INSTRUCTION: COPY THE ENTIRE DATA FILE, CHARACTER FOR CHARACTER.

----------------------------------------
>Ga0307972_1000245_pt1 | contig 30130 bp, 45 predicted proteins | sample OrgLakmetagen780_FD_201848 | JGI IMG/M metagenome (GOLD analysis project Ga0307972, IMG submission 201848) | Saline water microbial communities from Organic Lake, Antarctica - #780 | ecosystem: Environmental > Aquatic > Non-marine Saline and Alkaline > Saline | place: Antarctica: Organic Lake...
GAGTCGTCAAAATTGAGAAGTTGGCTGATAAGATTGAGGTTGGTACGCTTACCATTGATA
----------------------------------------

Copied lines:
>Ga0307972_1000245_pt1 | contig 30130 bp, 45 predicted proteins | sample OrgLakmetagen780_FD_201848 | JGI IMG/M metagenome (GOLD analysis project Ga0307972, IMG submission 201848) | Saline water microbial communities from Organic Lake, Antarctica - #780 | ecosystem: Environmental > Aquatic > Non-marine Saline and Alkaline > Saline | place: Antarctica: Organic Lake...
GAGTCGTCAAAATTGAGAAGTTGGCTGATAAGATTGAGGTTGGTACGCTTACCATTGATA